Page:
Freshmen campus housing discussions tabled during pandemic

Freshmen aren't required to live on-campus at K-State. (File Photo by Bailey Britton | Collegian Media Group)

Kansas State is one of two public universities in Kansas that doesn’t require freshmen to live on campus. Vice president for student life and dean of students Thomas Lane said discussions for requiring freshmen to live on campus were underway pre-pandemic, but the discussions have been tabled as the university tries to de-densify residence halls.

Fort Hays State University, Washburn University, Wichita State University and Pittsburg State University all require freshmen to live on campus. The University of Kansas does not.

“About three years ago, the university engaged in a significant planning process called the Strategic Enrollment Management initiative,” Lane said. “The intent behind that was to increase the number of applicants and enroll students at K-State.”

Part of increasing enrollment requires an increase in retention, Lane said, and living on campus is one way to do that.

Lane said retention of freshmen living on-campus is higher than those living off-campus. The freshmen-to-sophomore retention rate is approximately 87 percent for students living on-campus versus 79.9 percent for those living off-campus.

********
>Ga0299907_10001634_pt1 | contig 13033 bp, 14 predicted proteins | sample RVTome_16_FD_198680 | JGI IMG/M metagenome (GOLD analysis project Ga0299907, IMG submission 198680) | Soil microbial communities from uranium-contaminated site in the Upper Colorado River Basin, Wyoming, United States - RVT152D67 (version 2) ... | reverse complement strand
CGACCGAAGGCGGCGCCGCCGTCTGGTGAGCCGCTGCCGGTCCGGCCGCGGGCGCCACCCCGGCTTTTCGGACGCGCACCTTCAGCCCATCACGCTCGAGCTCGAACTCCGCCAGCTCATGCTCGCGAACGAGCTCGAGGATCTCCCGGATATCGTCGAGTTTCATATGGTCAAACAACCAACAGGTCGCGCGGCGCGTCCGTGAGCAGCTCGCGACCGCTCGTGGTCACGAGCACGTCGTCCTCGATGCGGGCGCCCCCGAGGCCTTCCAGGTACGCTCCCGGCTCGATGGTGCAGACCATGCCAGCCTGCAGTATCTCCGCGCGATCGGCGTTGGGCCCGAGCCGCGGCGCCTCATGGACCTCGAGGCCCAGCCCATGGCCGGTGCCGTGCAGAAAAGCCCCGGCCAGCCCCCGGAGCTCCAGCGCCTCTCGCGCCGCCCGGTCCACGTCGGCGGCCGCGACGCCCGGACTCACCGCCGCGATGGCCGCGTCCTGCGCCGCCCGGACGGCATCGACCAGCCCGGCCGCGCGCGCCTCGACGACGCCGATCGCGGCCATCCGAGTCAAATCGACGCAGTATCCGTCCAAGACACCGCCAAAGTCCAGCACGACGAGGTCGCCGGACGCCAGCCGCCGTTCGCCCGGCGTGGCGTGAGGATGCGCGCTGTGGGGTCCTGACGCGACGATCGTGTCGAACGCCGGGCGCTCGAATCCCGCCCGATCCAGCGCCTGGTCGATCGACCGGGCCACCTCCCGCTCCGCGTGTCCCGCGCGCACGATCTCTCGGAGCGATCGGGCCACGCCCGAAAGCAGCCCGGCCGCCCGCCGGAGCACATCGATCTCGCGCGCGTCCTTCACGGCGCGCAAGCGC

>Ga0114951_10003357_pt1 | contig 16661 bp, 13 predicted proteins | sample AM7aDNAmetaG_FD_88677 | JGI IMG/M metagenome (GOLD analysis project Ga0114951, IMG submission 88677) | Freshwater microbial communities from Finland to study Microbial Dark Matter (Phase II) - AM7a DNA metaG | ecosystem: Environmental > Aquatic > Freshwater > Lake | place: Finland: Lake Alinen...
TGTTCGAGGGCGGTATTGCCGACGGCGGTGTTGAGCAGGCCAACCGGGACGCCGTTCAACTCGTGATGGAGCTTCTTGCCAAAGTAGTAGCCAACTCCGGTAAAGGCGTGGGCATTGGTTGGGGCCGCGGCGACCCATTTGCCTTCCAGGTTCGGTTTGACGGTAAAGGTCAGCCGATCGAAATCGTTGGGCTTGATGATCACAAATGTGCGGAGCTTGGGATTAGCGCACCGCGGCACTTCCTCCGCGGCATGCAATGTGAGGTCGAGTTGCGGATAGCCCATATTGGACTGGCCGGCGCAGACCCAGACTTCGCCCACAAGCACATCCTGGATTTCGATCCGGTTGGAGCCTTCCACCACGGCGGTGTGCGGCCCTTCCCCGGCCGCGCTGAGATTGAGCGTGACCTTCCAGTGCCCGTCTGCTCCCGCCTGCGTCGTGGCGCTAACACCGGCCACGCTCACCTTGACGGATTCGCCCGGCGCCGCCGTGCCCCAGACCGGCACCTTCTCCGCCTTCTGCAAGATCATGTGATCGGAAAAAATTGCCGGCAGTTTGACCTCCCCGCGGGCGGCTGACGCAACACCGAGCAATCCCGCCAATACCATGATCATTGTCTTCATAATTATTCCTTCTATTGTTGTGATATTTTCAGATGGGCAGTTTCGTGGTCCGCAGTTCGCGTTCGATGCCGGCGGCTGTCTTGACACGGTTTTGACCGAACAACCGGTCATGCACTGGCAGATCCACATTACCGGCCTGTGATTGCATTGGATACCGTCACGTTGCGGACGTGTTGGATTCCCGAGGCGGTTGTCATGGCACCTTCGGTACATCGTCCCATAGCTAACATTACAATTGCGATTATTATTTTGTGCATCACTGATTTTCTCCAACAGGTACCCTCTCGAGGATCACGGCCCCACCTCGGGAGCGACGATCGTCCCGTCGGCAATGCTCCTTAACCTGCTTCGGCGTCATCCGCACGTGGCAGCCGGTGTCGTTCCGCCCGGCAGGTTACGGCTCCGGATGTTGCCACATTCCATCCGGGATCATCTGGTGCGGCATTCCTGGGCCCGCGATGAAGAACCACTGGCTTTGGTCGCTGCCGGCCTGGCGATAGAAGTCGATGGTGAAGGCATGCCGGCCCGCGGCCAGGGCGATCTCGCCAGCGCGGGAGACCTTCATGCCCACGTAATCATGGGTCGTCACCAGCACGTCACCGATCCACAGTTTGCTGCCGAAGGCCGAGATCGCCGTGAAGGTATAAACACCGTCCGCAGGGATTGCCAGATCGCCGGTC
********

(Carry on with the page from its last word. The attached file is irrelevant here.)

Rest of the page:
Reasons for the nearly seven percent increase in retention include a sense of community, programming within the residence halls and academic support, Lane said.

“All of those student success efforts I think point towards the differences that we see in those rates,” Lane said.

When discussions continue, Lane said if freshmen are required to live on campus in the future, there will be exemptions.

“With any residency policy, there’s always exemptions,” Lane said. “Categories for exemption could include age, … your marriage status, students who are parents, students who may be a part of an independent student organization that provides community living. That would be part of this conversation as well.”

Lane added K-State is one of four schools in the Big 12 Conference that doesn’t require freshmen to live on campus.

The three universities Lane previously worked at — Missouri State University, Illinois State University and Minnesota State University Moorhead — required freshmen to live on campus at least one year.

Bailey Britton
My name is Bailey Britton and I am the editor-in-chief of the Collegian. Previously, I have been the assistant news editor and the managing editor. I have also interned for the Manhattan Mercury and the Colby Free Press. I grew up in Colby, Kansas, and I am a junior in journalism and English. Through the Collegian, I aim to provide the K-State community with quality news coverage while we learn to serve our campus.